‘Cause two is more then one!
And then I took the quarters
And traded them to Lou
For three dimes– I guess he didn’t know
That three is more than two!
Just then, along came old blind Bates
And just ’cause he can’t see
He gave me four nickels for my three dimes,
And four is more than three!
And I took the nickels to Hiram Coombs
Down at the seed-feed store,
And the fool gave me five pennies for them,
And five is more than four!
And I went and showed my dad,
And he got red in the cheeks
And closed his eyes and shook his head–
Too proud of me to speak!

The Loser

Mama said I’d lose my head
if it wasn’t fastened on.
Today I guess it wasn’t
’cause while playing with my cousin
it fell off and rolled away
and now it’s gone.

And I can’t look for it
’cause my eyes are in it,
and I can’t call to it
’cause my mouth is on it
(couldn’t hear me anyway
’cause my ears are on it),
can’t even think about it
’cause my brain is in it.
So I guess I’ll sit down
on this rock
and rest for just a minute…

The Bridge

This bridge will only take you halfway there
To those mysterious lands you long to see:
Through gypsy camps and swirling Arab fairs
And moonlit woods where unicorns run free.
So come and walk awhile with me and share
The twisting trails and wondrous worlds I’ve known.
But this bridge will only take you halfway there-
The last few steps you’ll have to take alone.

Needles and Pins

Needles and pins,
Needles and pins,
Sew me a sail
To catch me the wind.

Sew me a sail
Strong as the gale,
Carpenter, bring out your
Hammers and nails.

Hammers and nails,
Hammers and nails,
Build me a boat
To go chasing the whales.

Chasing the whales,
Sailing the blue,
Find me a captain
And sign me a crew.

Captain and crew,
Captain and crew,
Take me, oh take me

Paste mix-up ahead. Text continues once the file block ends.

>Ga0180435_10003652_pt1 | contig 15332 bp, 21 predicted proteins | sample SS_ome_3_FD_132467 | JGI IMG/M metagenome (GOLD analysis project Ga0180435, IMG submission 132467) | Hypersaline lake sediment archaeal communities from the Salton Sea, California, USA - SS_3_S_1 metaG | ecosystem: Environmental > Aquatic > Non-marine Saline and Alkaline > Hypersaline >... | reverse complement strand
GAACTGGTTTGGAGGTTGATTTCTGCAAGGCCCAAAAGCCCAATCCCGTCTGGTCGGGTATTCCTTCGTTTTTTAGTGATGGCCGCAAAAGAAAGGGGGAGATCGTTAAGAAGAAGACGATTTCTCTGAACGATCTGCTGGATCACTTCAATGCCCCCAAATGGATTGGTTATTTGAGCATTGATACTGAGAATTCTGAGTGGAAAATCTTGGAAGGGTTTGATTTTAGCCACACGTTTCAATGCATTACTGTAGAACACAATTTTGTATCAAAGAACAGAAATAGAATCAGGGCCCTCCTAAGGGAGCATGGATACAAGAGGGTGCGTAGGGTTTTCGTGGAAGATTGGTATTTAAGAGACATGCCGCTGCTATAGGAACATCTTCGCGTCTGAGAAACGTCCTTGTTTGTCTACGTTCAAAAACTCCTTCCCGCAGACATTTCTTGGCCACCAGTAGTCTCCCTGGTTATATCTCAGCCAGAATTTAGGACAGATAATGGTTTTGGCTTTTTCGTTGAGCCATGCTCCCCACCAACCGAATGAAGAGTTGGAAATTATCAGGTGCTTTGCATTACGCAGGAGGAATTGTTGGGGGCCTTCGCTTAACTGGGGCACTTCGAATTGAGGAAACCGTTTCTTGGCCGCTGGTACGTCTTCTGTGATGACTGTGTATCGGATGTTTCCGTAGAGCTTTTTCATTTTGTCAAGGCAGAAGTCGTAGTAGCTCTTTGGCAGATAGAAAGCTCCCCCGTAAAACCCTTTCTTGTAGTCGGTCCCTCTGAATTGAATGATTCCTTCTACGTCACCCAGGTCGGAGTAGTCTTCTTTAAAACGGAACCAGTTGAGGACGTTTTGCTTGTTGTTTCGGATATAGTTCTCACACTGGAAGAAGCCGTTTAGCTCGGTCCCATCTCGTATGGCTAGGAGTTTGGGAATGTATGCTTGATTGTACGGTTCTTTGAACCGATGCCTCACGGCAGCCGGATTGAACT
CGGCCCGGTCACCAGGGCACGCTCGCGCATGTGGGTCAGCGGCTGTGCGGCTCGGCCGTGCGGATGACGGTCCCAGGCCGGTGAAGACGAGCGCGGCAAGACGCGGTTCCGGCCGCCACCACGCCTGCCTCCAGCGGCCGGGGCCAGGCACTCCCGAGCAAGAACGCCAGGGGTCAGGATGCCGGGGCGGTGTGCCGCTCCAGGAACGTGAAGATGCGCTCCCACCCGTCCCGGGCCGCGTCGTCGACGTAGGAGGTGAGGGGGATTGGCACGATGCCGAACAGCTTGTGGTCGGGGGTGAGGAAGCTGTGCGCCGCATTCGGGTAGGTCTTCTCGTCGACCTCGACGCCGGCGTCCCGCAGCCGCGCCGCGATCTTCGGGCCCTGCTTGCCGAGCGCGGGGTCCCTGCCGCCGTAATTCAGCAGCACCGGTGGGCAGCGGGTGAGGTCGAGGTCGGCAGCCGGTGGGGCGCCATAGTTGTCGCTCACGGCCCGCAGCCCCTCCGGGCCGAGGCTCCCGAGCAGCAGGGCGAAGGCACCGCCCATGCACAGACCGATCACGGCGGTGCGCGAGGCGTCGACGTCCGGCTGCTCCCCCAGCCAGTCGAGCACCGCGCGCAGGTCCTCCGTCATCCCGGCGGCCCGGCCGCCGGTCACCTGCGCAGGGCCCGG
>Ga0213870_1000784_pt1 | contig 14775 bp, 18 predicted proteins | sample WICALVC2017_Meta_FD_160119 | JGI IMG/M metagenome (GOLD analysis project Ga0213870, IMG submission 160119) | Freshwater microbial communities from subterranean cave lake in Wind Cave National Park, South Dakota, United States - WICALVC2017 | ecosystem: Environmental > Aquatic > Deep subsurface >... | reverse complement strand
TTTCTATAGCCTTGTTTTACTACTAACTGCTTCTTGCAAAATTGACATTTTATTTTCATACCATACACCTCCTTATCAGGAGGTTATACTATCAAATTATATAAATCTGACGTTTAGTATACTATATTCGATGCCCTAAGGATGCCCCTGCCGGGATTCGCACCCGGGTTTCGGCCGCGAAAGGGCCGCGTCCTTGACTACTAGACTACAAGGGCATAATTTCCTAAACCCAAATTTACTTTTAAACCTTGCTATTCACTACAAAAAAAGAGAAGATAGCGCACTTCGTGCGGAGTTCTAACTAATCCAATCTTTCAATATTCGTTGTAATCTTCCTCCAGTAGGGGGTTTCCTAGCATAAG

To anywhere new.

Listen To The Mustn’ts

Listen to Mustn’ts, child, listen to the Don’ts.
Listen to the Shouldn’ts, the Impossibles, the Won’ts.
Listen to the Never Haves, then listen close to me.
Anything can happen, child, Anything can be.

Enter This Deserted House

But please walk softly as you do.
Frogs dwell here and crickets too.

Ain’t no ceiling, only blue.
Jays dwell here and sunbeams too.

Floors are flowers – take a few
Ferns grow here and daisies too.

Swoosh, whoosh – too-whit, too-woo
Bats dwell here and hoot owls too.

Ha-ha-ha, hee-hee, hoo-hoooo,
Gnomes dwell here and goblins too.

And my child, I thought you knew
I dwell here… and so do you

Recipe For A Hippopotamus Sandwich

A hippo sandwich is easy to make.
All you do is simply take
One slice of bread,
One slice of cake,
Some mayonnaise
One onion ring,
One hippopotamus
One piece of string,
A dash of pepper —
That ought to do it.
And now comes the problem…
Biting into it!

Messy Room

Whosever room this is should be ashamed!
His underwear is hanging on the lamp.
His raincoat is there in the overstuffed chair,
And the chair is becoming quite mucky and damp.
His workbook is wedged in the window,
His sweater’s been thrown on the floor.
His scarf and one ski are beneath the TV,
And his pants have been carelessly hung on the door.
His books are all jammed in the closet,
His vest has been left in the hall.
A lizard named Ed is asleep in his bed,
And his smelly old sock has been stuck to the wall.
Whosever room this is should be ashamed!
Donald or Robert or Willie or—
Huh? You say it’s mine? Oh, dear,
I knew it looked familiar!

The Perfect High

There once was a boy named Gimmesome Roy. He was nothing like me or you.
’Cause laying back and getting high was all he cared to do.
As a kid, he sat in the cellar, sniffing airplane glue.
And then he smoked bananas –– which was then the thing to do.
He tried aspirin in Coca–Cola, breathed helium on the sly,
And his life was just one endless search to find that perfect high.
But grass just made him want to lay back and eat chocolate–chip pizza all night,
And the great things he wrote while he was stoned looked like shit in the morning light.
And speed just made him rap all day, reds just laid him back,
And Cocaine Rose was sweet to his nose, but the price nearly broke his back.
He tried PCP and THC, but they didn’t quite do the trick,
And poppers nearly blew his heart and mushrooms made him sick.
Acid made him see the light, but he couldn’t remember it long.
And hashish was just a little too weak, and smack was a lot too strong,
And Quaaludes made him stumble, and booze just made him cry,
Till he heard of a cat named Baba Fats who knew of the perfect high.

Now, Baba Fats was a hermit cat who lived up in Nepal,
High on a craggy mountaintop, up a sheer and icy wall.